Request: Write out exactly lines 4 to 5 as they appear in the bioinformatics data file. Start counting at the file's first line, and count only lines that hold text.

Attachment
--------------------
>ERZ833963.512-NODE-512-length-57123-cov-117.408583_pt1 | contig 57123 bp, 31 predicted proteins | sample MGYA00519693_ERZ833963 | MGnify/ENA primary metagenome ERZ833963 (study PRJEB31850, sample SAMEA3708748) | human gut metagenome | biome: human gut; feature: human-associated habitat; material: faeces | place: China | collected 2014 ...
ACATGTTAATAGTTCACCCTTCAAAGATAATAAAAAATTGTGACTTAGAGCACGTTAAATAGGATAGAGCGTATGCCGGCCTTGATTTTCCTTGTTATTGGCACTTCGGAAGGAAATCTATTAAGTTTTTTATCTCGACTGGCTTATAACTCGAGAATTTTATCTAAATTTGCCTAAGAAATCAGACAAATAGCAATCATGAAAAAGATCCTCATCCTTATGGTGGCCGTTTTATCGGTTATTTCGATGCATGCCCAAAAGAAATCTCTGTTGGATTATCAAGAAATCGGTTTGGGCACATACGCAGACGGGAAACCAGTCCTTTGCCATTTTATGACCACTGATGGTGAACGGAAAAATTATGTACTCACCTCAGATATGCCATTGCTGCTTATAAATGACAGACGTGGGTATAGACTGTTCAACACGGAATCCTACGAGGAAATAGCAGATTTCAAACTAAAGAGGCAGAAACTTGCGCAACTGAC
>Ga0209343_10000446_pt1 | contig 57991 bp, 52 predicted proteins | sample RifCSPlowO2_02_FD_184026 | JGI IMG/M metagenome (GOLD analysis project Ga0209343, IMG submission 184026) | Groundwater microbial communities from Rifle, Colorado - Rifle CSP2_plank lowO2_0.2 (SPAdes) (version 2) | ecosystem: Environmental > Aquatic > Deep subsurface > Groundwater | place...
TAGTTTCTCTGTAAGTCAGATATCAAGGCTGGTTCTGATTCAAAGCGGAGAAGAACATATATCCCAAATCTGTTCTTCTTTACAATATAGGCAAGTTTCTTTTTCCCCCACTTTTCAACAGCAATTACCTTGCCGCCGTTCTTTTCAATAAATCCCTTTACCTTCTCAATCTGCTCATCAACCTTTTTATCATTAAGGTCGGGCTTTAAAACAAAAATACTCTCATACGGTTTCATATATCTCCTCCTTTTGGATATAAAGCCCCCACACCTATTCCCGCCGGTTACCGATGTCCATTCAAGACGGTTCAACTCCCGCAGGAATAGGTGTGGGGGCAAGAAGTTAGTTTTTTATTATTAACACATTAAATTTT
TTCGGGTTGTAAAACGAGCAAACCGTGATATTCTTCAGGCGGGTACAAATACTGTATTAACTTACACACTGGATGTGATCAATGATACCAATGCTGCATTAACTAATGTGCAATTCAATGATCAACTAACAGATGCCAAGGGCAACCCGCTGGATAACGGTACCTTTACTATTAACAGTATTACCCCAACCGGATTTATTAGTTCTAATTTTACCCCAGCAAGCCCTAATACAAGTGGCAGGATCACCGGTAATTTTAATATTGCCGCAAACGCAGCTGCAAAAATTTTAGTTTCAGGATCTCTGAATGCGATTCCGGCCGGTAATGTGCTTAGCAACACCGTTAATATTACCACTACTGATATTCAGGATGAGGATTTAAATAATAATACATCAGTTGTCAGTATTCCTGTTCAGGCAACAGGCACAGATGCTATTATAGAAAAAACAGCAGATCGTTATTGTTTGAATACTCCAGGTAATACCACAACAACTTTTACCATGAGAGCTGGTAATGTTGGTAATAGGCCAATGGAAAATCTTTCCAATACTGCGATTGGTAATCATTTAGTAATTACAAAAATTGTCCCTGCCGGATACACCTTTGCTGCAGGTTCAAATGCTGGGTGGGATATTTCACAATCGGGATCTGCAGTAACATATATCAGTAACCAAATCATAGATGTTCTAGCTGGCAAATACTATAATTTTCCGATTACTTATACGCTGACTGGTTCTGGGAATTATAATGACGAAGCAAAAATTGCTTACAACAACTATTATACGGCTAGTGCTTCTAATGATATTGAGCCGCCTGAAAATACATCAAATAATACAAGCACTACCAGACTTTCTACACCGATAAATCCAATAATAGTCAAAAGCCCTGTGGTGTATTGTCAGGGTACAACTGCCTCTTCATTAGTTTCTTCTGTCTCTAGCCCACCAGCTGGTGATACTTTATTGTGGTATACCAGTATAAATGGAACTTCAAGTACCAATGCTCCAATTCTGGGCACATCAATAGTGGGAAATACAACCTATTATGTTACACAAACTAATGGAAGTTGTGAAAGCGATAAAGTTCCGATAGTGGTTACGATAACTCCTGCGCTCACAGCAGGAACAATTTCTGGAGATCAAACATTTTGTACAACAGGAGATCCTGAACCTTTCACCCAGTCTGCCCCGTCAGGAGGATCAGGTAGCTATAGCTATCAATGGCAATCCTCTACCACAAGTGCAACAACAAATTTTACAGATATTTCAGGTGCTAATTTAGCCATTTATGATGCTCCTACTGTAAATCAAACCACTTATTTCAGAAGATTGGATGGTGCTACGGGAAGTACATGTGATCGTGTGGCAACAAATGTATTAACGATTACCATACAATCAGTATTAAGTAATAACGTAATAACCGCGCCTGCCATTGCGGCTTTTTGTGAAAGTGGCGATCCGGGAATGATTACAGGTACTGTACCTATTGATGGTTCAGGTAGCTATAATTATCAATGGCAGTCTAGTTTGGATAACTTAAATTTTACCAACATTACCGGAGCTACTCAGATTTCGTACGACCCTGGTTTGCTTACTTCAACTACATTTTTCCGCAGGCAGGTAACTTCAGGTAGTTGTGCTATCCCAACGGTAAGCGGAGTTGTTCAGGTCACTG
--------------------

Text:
TAGTTTCTCTGTAAGTCAGATATCAAGGCTGGTTCTGATTCAAAGCGGAGAAGAACATATATCCCAAATCTGTTCTTCTTTACAATATAGGCAAGTTTCTTTTTCCCCCACTTTTCAACAGCAATTACCTTGCCGCCGTTCTTTTCAATAAATCCCTTTACCTTCTCAATCTGCTCATCAACCTTTTTATCATTAAGGTCGGGCTTTAAAACAAAAATACTCTCATACGGTTTCATATATCTCCTCCTTTTGGATATAAAGCCCCCACACCTATTCCCGCCGGTTACCGATGTCCATTCAAGACGGTTCAACTCCCGCAGGAATAGGTGTGGGGGCAAGAAGTTAGTTTTTTATTATTAACACATTAAATTTT
TTCGGGTTGTAAAACGAGCAAACCGTGATATTCTTCAGGCGGGTACAAATACTGTATTAACTTACACACTGGATGTGATCAATGATACCAATGCTGCATTAACTAATGTGCAATTCAATGATCAACTAACAGATGCCAAGGGCAACCCGCTGGATAACGGTACCTTTACTATTAACAGTATTACCCCAACCGGATTTATTAGTTCTAATTTTACCCCAGCAAGCCCTAATACAAGTGGCAGGATCACCGGTAATTTTAATATTGCCGCAAACGCAGCTGCAAAAATTTTAGTTTCAGGATCTCTGAATGCGATTCCGGCCGGTAATGTGCTTAGCAACACCGTTAATATTACCACTACTGATATTCAGGATGAGGATTTAAATAATAATACATCAGTTGTCAGTATTCCTGTTCAGGCAACAGGCACAGATGCTATTATAGAAAAAACAGCAGATCGTTATTGTTTGAATACTCCAGGTAATACCACAACAACTTTTACCATGAGAGCTGGTAATGTTGGTAATAGGCCAATGGAAAATCTTTCCAATACTGCGATTGGTAATCATTTAGTAATTACAAAAATTGTCCCTGCCGGATACACCTTTGCTGCAGGTTCAAATGCTGGGTGGGATATTTCACAATCGGGATCTGCAGTAACATATATCAGTAACCAAATCATAGATGTTCTAGCTGGCAAATACTATAATTTTCCGATTACTTATACGCTGACTGGTTCTGGGAATTATAATGACGAAGCAAAAATTGCTTACAACAACTATTATACGGCTAGTGCTTCTAATGATATTGAGCCGCCTGAAAATACATCAAATAATACAAGCACTACCAGACTTTCTACACCGATAAATCCAATAATAGTCAAAAGCCCTGTGGTGTATTGTCAGGGTACAACTGCCTCTTCATTAGTTTCTTCTGTCTCTAGCCCACCAGCTGGTGATACTTTATTGTGGTATACCAGTATAAATGGAACTTCAAGTACCAATGCTCCAATTCTGGGCACATCAATAGTGGGAAATACAACCTATTATGTTACACAAACTAATGGAAGTTGTGAAAGCGATAAAGTTCCGATAGTGGTTACGATAACTCCTGCGCTCACAGCAGGAACAATTTCTGGAGATCAAACATTTTGTACAACAGGAGATCCTGAACCTTTCACCCAGTCTGCCCCGTCAGGAGGATCAGGTAGCTATAGCTATCAATGGCAATCCTCTACCACAAGTGCAACAACAAATTTTACAGATATTTCAGGTGCTAATTTAGCCATTTATGATGCTCCTACTGTAAATCAAACCACTTATTTCAGAAGATTGGATGGTGCTACGGGAAGTACATGTGATCGTGTGGCAACAAATGTATTAACGATTACCATACAATCAGTATTAAGTAATAACGTAATAACCGCGCCTGCCATTGCGGCTTTTTGTGAAAGTGGCGATCCGGGAATGATTACAGGTACTGTACCTATTGATGGTTCAGGTAGCTATAATTATCAATGGCAGTCTAGTTTGGATAACTTAAATTTTACCAACATTACCGGAGCTACTCAGATTTCGTACGACCCTGGTTTGCTTACTTCAACTACATTTTTCCGCAGGCAGGTAACTTCAGGTAGTTGTGCTATCCCAACGGTAAGCGGAGTTGTTCAGGTCACTG